Motorcycle accident deaths jumped 46 percent after states began repealing laws requiring cyclists to wear helmets, the National Highway Traffic Safety Administration reported yesterday.

Head injuries caused by motorcycle accidents doubled and tripled in the 27 states that took off their helmet laws, a study by the traffic safety agency said.

The states began repealing the laws after Congress in 1976 backed down on federal threats to force states to require helmet use. The lawmakers repealed a provision that let the Department of Transportation cut federal highway construction funds by 10 percent to states that did not have a helmet law.

The federal threat had lead every state but California to require motorcyclists to use helmets. When the helmet laws went into effect in the late sixties, motorcycle death rates dropped 40 percent.

"Many states have interpreted the repeal of our authority to impose sanctions as a signal to revoke their helmet laws," said NHTSA administrator Joan Claybrook.

Congress ordered a full-scale study of motorcycle accidents after deaths appeared to take a dramatic jump in states that dropped their helmet laws.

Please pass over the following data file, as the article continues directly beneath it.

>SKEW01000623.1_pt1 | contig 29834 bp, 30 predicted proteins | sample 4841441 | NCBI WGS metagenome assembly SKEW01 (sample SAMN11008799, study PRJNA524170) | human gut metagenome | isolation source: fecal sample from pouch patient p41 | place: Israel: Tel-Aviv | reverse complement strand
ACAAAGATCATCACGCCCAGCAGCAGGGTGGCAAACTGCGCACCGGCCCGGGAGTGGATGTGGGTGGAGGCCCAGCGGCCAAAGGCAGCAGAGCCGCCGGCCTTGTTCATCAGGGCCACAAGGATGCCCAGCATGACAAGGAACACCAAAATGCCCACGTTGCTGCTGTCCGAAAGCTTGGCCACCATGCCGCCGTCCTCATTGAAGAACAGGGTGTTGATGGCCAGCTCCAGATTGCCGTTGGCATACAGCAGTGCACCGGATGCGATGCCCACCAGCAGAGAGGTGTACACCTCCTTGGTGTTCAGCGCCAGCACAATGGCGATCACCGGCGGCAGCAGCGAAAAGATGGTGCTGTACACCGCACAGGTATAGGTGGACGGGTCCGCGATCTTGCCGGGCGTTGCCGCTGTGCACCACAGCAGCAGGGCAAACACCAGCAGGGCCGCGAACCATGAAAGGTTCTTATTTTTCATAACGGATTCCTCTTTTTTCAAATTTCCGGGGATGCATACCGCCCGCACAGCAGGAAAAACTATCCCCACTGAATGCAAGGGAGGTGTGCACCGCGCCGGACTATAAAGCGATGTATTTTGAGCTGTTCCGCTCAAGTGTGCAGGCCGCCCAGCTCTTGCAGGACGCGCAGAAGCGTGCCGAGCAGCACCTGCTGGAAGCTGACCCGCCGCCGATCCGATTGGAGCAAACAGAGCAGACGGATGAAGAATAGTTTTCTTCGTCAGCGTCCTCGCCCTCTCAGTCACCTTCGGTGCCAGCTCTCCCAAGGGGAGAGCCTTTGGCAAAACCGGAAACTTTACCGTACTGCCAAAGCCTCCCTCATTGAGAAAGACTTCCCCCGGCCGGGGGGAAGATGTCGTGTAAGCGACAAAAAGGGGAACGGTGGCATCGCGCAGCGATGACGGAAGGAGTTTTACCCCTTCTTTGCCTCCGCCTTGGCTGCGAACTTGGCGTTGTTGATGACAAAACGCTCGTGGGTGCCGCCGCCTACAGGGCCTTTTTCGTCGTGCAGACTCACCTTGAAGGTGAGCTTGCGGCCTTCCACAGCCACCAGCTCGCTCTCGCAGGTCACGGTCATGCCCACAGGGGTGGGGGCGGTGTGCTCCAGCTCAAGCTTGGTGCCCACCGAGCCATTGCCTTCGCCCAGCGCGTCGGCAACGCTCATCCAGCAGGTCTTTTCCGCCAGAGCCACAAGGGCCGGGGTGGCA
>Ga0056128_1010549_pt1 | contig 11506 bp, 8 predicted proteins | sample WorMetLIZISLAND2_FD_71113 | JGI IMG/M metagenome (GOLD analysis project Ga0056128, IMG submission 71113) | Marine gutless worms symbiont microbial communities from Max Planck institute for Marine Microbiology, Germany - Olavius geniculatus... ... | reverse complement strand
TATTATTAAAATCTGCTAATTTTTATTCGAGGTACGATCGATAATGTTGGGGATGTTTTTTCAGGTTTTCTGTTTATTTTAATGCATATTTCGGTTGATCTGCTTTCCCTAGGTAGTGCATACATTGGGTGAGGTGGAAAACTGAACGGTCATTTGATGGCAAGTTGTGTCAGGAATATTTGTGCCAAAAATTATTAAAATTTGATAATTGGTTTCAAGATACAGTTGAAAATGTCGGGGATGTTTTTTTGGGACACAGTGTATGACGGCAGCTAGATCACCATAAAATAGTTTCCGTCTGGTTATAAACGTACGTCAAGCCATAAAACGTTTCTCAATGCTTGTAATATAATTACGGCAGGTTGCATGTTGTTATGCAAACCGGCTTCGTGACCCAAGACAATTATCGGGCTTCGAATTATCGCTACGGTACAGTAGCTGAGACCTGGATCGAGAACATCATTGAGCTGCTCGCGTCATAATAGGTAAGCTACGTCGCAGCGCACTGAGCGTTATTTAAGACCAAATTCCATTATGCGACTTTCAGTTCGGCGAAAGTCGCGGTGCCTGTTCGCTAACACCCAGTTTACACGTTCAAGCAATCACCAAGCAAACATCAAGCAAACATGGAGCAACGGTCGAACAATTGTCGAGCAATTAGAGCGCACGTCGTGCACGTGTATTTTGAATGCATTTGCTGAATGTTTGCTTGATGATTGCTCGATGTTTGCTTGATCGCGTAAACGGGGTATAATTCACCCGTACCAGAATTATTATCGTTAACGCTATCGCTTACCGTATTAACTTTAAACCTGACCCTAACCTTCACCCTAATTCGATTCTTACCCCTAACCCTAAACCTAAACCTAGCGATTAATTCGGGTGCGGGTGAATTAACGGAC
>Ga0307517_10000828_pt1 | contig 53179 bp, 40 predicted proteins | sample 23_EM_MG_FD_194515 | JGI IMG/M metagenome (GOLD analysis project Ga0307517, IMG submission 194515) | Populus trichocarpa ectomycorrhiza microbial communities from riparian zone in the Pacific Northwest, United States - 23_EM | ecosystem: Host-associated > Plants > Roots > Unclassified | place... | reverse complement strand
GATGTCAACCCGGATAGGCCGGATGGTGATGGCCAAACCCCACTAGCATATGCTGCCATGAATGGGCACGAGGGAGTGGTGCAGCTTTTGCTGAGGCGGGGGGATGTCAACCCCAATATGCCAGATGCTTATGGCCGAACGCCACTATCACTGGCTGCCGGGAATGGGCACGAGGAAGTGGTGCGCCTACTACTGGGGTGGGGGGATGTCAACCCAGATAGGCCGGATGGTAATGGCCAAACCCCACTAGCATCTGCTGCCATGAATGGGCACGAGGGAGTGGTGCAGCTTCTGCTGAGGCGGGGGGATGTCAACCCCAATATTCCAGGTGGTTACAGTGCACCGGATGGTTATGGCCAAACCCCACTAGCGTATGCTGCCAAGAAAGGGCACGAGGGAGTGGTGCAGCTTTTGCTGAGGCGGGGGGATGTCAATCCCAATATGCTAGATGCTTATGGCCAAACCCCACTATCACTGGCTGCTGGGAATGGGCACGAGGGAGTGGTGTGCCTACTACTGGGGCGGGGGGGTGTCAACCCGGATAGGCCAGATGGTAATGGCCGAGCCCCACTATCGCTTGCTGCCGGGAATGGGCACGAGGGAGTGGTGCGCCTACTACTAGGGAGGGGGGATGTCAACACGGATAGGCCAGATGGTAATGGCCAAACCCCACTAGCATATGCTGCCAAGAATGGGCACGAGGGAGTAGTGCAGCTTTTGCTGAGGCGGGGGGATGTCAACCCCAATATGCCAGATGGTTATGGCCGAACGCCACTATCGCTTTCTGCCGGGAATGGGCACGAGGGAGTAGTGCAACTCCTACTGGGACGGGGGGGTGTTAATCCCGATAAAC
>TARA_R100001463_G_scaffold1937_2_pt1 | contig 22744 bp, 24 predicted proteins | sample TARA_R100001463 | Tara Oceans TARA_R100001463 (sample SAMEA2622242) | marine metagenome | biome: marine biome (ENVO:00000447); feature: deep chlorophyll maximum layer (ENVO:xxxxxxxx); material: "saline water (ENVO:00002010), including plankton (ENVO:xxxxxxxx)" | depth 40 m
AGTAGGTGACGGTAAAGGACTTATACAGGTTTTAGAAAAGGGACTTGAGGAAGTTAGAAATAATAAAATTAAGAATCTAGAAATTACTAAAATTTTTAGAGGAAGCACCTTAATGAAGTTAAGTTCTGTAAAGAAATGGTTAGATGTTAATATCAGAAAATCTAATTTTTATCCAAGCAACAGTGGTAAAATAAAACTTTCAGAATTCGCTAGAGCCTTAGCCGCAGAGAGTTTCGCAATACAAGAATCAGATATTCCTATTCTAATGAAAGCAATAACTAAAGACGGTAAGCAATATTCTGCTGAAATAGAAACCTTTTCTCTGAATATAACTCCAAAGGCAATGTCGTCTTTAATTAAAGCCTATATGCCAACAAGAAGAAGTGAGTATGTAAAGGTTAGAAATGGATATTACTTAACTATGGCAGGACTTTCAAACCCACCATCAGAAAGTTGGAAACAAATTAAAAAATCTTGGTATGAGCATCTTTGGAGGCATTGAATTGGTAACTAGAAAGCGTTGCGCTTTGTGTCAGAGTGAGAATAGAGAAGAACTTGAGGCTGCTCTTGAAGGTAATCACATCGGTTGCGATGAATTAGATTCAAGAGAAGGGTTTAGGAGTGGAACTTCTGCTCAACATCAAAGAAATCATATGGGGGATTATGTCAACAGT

The report by NHTSA said motorcycle fatalities increased from 3,312 in 1976 to 4,850 in 1979. The study reported a two- to three-fold increase in the frequency of head injury for states which have repealed their helmet laws and almost a four-fold increase in the severity of head injuries.

The safety study also challenged the claims of motorcyclists that helmets cause accidents and make neck injuries worse.

"It was found that helmets do not cause neck injuries," the NHTSA concluded. "Documentation of whether helmets cause accidents by impairing vision was studied and found not to support the claim that helmets harm vision."

Federal researchers found at least 95 percent of motorcyclists use helmets in states that make them mandatory, but only 50 to 60 percent wear them where use is voluntary.

The District of Columbia and Virginia are among the 22 jurisdictions that still require helmets. Maryland makes helmets mandatory only for riders under 18.